Davydenko made his Grand Slam debut in 2001 at the Australian Open, where he made it to the second round before losing to former World No. 1, Patrick Rafter in four sets. This performance captured the public eye for his talent and ability. Later in February, he injured his lower back in Dallas and subsequently was out for six weeks. After the injury, he came back to win two Challenger titles in Ulm and Istanbul. He finished the season with a quarterfinal in Basel.
In 2002, Davydenko continued to play on both the ATP Tour and in Challenger events. It was a steady year with quarterfinal appearances in Båstad and Vienna. During the year, he captured his fourth Challenger title in Szczecin.
Davydenko made huge strides on the ATP Tour in 2003. He opened the season with his first ATP title in Adelaide, defeating Kristof Vliegen in the final. A few months later, he captured his second tour title in Estoril on clay, beating Agustín Calleri. His season was backed up with solid performances on clay in Barcelona and St. Pölten, reaching the quarterfinal and final respectively. After a solid year, Davydenko finished in the top 50 for the first time in his career.
His progress continued in 2004, capturing two more titles for the second consecutive year. After a slow start to season, a quarterfinal in the Monte Carlo Masters kicked off a 10–2 matches run. A week later, he won his third title in Munich. He backed up his win by reaching the semifinal in Stuttgart, losing to Guillermo Cañas. In October, he captured his first home-soil victory in Moscow by winning both the singles and doubles (partnering Igor Andreev). He finished the season in the top 30 for the first time.
In 2005, he began the season by reaching the quarterfinal for the first time in a Grand Slam at the Australian Open. During the clay season, he captured his fifth career title in St. Pölten, beating home favourite, Jürgen Melzer. He continued his solid form by reaching the semifinals of the Hamburg Masters and his first Grand Slam at the French Open. There was a controversy after the French Open because he lost to Mariano Puerta in five close sets 3–6, 7–5, 6–2, 4–6, 4–6. Puerta was later caught and banned for doping. Davydenko reached the top 10 for the first time after the French Open. He closed out the year by reaching the quarterfinals at the Cincinnati Masters and the Paris Masters. After a great season, he qualified at the Tennis Masters Cup in Shanghai for the first time and reached the semifinals, losing to David Nalbandian. He finished the year as the no. 1 Russian and world no. 5.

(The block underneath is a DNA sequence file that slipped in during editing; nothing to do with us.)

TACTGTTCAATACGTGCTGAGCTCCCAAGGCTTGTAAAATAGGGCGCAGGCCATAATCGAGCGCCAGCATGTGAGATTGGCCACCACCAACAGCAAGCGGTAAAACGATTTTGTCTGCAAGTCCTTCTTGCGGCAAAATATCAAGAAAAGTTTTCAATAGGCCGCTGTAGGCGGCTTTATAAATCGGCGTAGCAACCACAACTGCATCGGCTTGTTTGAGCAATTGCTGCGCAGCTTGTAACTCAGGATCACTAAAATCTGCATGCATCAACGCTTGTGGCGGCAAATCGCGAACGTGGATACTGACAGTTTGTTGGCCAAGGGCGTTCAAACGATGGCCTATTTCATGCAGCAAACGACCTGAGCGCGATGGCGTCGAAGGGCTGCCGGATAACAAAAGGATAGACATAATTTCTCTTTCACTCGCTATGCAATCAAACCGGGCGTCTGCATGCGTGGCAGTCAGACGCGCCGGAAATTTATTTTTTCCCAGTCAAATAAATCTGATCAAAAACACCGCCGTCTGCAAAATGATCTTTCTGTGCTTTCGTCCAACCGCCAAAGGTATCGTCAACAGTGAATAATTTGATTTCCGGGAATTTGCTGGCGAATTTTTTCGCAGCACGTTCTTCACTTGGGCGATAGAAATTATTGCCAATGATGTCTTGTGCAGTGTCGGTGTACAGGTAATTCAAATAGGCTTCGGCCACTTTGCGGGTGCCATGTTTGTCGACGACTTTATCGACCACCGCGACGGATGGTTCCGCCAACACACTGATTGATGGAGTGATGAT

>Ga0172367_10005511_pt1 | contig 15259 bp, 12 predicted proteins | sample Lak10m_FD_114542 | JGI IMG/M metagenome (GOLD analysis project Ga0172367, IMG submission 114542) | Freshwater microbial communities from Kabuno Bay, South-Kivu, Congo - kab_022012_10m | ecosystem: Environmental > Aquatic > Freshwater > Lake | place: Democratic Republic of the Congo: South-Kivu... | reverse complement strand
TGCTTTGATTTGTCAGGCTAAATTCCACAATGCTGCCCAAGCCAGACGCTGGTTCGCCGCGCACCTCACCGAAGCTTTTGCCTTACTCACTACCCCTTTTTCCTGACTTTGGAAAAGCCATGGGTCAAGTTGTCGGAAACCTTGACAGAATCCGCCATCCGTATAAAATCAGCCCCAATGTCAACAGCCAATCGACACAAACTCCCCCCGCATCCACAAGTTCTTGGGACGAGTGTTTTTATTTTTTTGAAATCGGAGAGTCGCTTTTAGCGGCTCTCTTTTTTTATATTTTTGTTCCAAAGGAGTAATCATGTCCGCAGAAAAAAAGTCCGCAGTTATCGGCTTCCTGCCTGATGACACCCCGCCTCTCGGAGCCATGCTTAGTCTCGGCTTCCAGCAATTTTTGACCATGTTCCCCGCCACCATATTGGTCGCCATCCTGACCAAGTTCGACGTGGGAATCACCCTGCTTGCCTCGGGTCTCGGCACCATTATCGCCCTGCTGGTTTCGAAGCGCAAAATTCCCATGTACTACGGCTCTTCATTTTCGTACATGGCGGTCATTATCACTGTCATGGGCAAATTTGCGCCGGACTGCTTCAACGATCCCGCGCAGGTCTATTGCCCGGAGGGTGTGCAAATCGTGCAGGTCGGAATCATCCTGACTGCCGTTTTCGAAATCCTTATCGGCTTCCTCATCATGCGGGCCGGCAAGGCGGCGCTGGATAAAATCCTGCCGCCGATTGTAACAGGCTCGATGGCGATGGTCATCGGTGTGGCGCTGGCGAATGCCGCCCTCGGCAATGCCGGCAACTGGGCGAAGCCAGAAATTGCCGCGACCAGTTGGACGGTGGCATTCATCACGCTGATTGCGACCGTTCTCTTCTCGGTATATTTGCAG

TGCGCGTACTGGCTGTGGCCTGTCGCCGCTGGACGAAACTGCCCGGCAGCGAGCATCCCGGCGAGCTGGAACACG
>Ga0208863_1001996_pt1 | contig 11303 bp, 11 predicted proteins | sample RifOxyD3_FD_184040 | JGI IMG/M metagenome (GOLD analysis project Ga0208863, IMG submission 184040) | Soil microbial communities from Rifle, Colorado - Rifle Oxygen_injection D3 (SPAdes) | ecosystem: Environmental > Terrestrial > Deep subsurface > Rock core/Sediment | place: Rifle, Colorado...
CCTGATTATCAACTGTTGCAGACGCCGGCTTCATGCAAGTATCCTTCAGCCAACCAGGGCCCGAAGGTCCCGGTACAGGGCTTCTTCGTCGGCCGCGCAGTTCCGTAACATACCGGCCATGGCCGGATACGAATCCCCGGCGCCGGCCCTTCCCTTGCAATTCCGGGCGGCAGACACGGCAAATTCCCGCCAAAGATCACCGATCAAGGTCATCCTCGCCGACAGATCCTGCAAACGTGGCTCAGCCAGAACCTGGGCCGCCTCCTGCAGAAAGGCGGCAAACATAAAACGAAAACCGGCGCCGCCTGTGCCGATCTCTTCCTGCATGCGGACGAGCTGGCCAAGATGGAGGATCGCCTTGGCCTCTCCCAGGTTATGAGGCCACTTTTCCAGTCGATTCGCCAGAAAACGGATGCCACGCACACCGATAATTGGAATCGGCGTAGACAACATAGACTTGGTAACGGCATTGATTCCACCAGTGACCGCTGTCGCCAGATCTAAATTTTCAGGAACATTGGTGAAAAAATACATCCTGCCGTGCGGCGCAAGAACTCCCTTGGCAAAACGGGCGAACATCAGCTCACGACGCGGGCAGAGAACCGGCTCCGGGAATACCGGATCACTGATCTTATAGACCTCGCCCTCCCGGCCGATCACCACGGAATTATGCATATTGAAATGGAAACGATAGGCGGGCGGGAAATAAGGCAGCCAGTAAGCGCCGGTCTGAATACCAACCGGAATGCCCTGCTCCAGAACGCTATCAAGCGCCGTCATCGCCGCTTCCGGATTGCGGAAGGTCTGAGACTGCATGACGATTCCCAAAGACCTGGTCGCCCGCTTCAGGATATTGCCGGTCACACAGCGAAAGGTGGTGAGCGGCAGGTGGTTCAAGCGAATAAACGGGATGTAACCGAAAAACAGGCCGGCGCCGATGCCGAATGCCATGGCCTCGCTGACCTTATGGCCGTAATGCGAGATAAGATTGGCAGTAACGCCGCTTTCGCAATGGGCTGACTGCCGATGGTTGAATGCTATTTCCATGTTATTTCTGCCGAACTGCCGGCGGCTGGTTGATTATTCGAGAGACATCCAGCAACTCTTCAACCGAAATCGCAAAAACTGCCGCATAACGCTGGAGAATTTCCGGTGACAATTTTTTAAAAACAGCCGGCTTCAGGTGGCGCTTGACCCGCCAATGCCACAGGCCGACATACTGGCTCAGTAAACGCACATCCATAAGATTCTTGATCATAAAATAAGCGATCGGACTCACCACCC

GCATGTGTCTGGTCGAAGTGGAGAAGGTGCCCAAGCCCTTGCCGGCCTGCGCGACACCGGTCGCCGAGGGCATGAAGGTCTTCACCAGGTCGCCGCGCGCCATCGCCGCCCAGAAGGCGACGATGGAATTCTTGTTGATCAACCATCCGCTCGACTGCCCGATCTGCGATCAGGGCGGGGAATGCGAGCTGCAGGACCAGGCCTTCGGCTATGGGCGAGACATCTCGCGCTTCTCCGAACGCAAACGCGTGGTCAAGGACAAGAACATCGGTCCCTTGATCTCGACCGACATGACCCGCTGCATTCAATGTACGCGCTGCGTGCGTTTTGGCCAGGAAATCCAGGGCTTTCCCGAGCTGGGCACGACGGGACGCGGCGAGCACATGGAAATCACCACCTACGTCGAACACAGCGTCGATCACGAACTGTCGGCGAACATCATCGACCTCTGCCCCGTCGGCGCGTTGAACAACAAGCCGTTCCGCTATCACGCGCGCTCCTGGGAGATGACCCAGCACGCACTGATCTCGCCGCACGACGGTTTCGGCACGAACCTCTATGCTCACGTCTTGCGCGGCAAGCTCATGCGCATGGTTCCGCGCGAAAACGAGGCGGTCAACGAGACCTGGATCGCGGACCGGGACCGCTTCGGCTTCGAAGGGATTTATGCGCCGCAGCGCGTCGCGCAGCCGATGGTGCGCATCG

After his rapid rise into the top 5 in 2005, Davydenko continued to stay in the top 5 for 2006. He repeated his quarterfinal appearance at the Australian Open, losing to Roger Federer in four tight sets 4–6, 6–3, 6–7, 6–7. He had another solid clay court season, reaching the final in Estoril and the quarterfinal at the Hamburg Masters. He defended his title in Pöertschach and reached the quarterfinal at the French Open for the second year. His form continued after an early loss at Wimbledon with wins in Sopot and his first American win in New Haven. He reached his second Grand Slam semifinal at the U.S. Open, losing to Roger Federer. He finished the season with a win in Moscow and his first career TMS title in Paris. After getting married, Davydenko helped Russia win the Davis Cup against Argentina. He reached a career-high ranking of no. 3 which he finished on for the year.